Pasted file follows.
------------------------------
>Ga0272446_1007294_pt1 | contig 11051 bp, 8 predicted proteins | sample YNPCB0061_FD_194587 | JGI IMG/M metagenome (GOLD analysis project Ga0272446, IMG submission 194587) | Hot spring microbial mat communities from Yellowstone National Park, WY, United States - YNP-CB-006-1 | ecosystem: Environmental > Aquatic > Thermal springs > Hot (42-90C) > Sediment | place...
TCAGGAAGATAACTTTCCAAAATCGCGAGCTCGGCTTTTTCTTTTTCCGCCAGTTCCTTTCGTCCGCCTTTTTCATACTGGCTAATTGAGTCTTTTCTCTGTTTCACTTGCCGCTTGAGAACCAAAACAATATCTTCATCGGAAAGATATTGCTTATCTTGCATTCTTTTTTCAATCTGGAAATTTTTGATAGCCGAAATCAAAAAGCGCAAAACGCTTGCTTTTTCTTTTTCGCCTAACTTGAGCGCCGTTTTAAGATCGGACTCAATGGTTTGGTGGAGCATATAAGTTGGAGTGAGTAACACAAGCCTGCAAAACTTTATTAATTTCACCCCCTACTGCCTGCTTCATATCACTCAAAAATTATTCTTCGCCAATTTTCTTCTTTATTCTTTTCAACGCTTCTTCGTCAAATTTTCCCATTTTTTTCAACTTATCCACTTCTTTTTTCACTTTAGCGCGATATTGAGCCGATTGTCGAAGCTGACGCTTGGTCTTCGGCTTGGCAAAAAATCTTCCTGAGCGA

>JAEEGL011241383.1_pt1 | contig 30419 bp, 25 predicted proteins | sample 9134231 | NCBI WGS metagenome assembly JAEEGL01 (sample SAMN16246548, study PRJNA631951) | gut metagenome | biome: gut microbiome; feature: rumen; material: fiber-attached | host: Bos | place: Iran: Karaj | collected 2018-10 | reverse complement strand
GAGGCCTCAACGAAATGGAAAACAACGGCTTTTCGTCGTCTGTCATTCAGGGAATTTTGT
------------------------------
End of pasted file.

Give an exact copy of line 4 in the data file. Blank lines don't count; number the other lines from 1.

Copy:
GAGGCCTCAACGAAATGGAAAACAACGGCTTTTCGTCGTCTGTCATTCAGGGAATTTTGT